‘Blockstack’ Startup Seeks to Build ‘Second Internet’ That Can’t Be Censored

From Brady Dale writing at Observer.com:

A lot of weird stuff has been happening to data inside the internet’s walled gardens. It has been getting shut down by the people who own the sites we all depend on. There’s a protest going on at Facebook over the issue right now. One Turkish journalist is saying that his account has been blocked inside the country, at his government’s request; Palestinian journalists have a similar problem. YouTubers believe that their videos have been getting unfairly de-monetized by mindless robots.

A Union Square Ventures and Y Combinator backed startup called Blockstack, just barely out of stealth mode, has been designing an alternative browser for what could be fairly described as another internet, one powered by the bitcoin blockchain. “They are in it for the long run,” Muneeb Ali, a CTO and Cofounder, said of his investors, during an interview with the Observer at his office. “They actually believe that this is the future.” In other words, even if a different kind of internet undermines past investments, investors still want to be positioned well for the next ones.

Ali spoke on the TEDxNewYork 2016 stage, describing an internet that couldn’t be censored. In that talk, he said, “The new internet takes away power from these large companies and takes it to where it always belonged, with the people.” The architecture the team has built is completely open source.

The Blockstack approach should make shutting down the internet or blocking a particular site considerably more challenging. Domain registration is turned over to a blockchain (right now, that’s the original bitcoin blockchain), and no private interest needs to be involved. There’s no single point to tell computers where to look to find a site. There’s lots of places, and the more people use it, the more places there will be. If one path to information is shut down, another can found.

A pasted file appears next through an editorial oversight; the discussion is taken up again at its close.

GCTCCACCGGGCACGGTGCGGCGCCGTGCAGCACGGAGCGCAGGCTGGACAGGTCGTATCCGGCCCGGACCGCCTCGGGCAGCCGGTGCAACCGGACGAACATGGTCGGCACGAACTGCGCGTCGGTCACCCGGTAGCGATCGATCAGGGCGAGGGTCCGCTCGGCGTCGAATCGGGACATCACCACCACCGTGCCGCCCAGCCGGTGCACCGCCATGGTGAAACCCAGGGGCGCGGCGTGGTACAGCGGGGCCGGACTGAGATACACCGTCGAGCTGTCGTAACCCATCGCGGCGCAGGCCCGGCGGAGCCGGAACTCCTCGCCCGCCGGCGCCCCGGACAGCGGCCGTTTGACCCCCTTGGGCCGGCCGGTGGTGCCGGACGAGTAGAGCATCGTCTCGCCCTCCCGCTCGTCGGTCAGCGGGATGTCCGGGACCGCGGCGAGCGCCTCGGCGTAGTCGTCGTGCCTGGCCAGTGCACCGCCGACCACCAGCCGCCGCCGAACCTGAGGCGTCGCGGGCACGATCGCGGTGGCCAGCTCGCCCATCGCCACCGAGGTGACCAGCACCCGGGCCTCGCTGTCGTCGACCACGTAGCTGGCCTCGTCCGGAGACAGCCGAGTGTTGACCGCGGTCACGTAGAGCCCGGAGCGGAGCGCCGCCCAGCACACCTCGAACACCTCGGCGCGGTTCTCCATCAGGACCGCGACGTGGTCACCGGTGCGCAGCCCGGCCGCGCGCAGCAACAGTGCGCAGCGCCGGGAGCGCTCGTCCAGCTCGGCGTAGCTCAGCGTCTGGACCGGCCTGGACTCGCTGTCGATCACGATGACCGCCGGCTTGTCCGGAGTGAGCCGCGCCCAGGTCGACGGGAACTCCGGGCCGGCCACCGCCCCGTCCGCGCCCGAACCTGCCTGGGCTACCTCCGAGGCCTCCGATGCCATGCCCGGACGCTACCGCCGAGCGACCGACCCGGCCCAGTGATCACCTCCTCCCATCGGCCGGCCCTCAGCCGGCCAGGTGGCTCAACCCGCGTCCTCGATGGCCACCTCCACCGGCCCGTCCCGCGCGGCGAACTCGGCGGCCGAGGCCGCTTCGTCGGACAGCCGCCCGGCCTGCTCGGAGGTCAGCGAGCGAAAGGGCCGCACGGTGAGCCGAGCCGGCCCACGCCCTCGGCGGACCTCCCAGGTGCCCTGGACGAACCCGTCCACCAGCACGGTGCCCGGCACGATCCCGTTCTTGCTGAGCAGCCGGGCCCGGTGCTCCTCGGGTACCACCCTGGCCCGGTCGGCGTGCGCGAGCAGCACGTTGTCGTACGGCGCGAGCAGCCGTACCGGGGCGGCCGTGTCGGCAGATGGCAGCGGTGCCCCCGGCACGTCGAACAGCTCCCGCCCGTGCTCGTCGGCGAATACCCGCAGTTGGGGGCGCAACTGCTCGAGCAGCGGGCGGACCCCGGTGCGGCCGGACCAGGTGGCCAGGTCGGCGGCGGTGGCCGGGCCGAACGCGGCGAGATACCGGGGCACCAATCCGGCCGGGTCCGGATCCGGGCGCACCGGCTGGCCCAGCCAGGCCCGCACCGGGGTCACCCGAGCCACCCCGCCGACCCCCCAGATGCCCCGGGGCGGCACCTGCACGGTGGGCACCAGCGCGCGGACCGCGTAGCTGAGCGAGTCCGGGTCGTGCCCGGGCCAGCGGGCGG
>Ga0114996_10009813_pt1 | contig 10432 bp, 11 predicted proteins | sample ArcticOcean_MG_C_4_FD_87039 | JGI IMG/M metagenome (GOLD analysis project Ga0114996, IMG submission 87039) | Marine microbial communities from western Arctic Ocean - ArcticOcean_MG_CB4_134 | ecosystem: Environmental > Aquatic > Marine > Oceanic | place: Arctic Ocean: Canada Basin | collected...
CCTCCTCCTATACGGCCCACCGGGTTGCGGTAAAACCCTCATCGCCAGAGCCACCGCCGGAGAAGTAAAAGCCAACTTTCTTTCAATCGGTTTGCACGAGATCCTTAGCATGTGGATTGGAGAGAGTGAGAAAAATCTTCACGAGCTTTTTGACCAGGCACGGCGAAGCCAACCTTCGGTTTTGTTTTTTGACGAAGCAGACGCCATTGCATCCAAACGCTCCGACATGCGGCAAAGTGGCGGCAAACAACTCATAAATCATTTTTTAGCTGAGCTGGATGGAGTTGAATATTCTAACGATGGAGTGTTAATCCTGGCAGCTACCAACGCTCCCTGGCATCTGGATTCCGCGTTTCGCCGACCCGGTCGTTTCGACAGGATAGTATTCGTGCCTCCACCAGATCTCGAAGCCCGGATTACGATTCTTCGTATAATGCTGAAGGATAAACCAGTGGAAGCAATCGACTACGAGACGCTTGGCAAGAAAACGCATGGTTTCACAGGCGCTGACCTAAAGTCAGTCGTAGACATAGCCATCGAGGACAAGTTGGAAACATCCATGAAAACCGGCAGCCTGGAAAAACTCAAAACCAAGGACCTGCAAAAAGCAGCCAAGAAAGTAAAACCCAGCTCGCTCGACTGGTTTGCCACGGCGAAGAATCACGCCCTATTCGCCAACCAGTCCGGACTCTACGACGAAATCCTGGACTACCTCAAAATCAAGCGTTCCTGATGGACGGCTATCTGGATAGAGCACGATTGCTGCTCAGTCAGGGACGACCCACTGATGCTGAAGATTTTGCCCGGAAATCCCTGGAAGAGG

On this internet, no one would need to log in to websites, because your browser would use its built in public-private key pair to validate you on each site you visited. Online payments would not need a middleman like PayPal, either, because they would be made using the cryptocurrency wallet built into the browser. All of this, by the way, also makes building websites easier, according to Ali and Shea, because developers aren’t responsible for securing your data or your passwords.

Read the rest of the story at Observer.


Comment count on this article reflects comments made on Breitbart.com and Facebook. Visit Breitbart's Facebook Page.